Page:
No. It is a problem with her advisor and the other mentors she has had at her school. Professors (and senior graduate students) should be teaching students that you are learning many things as part of your Ph.D. training: How to do research on a problem of interest, how to find a problem of interest, how to write a paper backing up your research findings, how to give a presentation of your research findings. These are all important. But they aren't the end.
You also need to be learning: How to explain your research to experts in your subject (department), how to explain your research to others in your discipline (college) [ We called this the "elevator talk" ], how to explain your research to those without a complete background (other graduate students), how to explain your research to students majoring in your department, how to explain your research to john q. public [ We called this the "airplane talk" ]. How to find funding and how to make a report on the results from funding.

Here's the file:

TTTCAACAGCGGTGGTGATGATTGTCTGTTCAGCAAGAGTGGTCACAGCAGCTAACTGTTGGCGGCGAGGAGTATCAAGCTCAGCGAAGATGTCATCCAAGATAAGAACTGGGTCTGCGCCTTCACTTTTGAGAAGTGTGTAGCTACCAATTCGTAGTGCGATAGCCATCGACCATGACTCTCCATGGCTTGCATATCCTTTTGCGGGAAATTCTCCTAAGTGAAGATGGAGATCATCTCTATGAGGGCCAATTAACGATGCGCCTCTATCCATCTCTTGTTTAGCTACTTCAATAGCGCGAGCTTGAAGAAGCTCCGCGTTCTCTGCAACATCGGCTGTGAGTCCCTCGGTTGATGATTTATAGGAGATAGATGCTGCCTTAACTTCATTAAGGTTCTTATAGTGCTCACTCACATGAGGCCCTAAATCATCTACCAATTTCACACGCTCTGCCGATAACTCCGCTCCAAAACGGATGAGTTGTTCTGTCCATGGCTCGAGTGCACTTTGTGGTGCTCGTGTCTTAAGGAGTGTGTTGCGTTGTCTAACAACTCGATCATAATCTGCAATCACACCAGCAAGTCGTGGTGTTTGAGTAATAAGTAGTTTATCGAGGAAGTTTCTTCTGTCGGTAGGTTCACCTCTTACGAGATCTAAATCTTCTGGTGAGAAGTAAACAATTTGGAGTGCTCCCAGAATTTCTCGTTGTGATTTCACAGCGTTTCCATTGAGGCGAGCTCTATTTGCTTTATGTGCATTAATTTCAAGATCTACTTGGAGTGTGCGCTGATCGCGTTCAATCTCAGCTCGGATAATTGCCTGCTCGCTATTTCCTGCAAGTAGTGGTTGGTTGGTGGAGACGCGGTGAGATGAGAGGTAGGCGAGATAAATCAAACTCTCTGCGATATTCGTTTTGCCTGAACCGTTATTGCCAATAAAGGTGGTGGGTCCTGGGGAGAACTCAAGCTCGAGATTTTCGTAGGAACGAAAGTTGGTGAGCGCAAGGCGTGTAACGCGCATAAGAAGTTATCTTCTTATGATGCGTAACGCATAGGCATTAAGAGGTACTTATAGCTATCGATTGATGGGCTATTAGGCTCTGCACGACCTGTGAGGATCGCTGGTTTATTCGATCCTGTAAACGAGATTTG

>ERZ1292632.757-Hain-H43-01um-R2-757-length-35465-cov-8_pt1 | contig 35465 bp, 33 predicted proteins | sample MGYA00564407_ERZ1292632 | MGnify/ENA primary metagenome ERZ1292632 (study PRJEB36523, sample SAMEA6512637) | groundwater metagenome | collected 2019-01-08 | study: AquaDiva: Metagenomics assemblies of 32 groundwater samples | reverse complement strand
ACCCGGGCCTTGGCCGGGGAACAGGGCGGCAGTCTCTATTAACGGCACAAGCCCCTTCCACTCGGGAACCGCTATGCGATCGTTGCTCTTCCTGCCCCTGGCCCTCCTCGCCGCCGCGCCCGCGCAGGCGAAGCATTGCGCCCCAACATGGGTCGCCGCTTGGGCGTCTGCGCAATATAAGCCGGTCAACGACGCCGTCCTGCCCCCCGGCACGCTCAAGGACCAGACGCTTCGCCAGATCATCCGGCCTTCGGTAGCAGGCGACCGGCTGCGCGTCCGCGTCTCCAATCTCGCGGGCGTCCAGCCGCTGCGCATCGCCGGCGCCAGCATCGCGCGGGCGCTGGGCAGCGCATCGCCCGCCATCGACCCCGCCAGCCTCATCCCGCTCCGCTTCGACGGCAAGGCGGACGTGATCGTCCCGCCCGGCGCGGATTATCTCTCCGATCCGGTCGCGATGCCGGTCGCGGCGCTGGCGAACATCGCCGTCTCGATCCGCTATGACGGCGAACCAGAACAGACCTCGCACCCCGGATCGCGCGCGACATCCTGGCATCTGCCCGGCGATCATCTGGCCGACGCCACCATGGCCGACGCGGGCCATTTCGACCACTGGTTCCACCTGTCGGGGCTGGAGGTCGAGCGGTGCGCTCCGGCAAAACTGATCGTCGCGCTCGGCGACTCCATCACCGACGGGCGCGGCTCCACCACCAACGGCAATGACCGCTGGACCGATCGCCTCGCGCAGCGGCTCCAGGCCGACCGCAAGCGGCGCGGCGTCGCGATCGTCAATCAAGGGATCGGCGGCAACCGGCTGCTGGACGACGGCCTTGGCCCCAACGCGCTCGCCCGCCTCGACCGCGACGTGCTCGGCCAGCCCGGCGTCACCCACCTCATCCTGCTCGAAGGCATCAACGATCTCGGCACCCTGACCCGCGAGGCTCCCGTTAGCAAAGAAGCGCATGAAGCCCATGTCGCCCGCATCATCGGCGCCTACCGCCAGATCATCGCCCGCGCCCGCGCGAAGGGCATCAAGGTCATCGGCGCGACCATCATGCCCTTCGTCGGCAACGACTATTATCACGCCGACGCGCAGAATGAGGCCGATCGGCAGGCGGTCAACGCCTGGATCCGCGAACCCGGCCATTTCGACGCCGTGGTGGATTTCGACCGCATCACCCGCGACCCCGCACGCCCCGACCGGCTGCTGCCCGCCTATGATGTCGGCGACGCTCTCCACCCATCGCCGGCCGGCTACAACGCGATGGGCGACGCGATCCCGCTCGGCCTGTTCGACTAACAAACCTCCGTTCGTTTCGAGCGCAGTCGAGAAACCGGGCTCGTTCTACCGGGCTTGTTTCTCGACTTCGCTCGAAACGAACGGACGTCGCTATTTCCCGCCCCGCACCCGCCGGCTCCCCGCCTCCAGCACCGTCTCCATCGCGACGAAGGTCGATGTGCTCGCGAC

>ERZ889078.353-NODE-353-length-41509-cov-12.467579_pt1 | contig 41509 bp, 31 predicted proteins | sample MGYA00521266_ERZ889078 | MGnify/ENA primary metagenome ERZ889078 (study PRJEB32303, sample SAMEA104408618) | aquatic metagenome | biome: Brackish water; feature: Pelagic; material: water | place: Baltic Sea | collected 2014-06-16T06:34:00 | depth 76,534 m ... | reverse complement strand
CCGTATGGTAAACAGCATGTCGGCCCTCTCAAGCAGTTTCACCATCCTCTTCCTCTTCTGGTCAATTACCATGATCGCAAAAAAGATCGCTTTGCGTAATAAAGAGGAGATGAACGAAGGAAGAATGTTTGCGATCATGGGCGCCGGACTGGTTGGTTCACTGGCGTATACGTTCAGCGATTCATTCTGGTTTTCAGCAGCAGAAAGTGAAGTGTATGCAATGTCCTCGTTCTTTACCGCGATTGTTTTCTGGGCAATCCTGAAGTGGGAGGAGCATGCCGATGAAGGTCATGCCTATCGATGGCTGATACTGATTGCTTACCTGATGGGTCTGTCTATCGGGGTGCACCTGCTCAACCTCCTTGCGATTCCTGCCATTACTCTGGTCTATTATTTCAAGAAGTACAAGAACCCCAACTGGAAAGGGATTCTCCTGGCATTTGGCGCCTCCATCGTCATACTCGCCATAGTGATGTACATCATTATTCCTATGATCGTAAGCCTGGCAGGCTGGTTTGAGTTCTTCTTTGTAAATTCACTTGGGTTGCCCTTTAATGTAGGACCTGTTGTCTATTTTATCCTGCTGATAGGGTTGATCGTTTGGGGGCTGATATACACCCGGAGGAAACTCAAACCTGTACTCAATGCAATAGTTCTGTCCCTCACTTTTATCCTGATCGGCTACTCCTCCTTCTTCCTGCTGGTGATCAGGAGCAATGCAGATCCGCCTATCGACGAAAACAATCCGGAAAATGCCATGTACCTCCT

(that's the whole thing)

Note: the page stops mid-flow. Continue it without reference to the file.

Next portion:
Finally, and not every Ph.D. program gets this by a long shot, you need to be getting practice in teaching subjects both in your specialty and adjacent to it to students.
People can be narrow specialists in their research and still accomplish all of these things. I work with many of them, and I went to school with many others.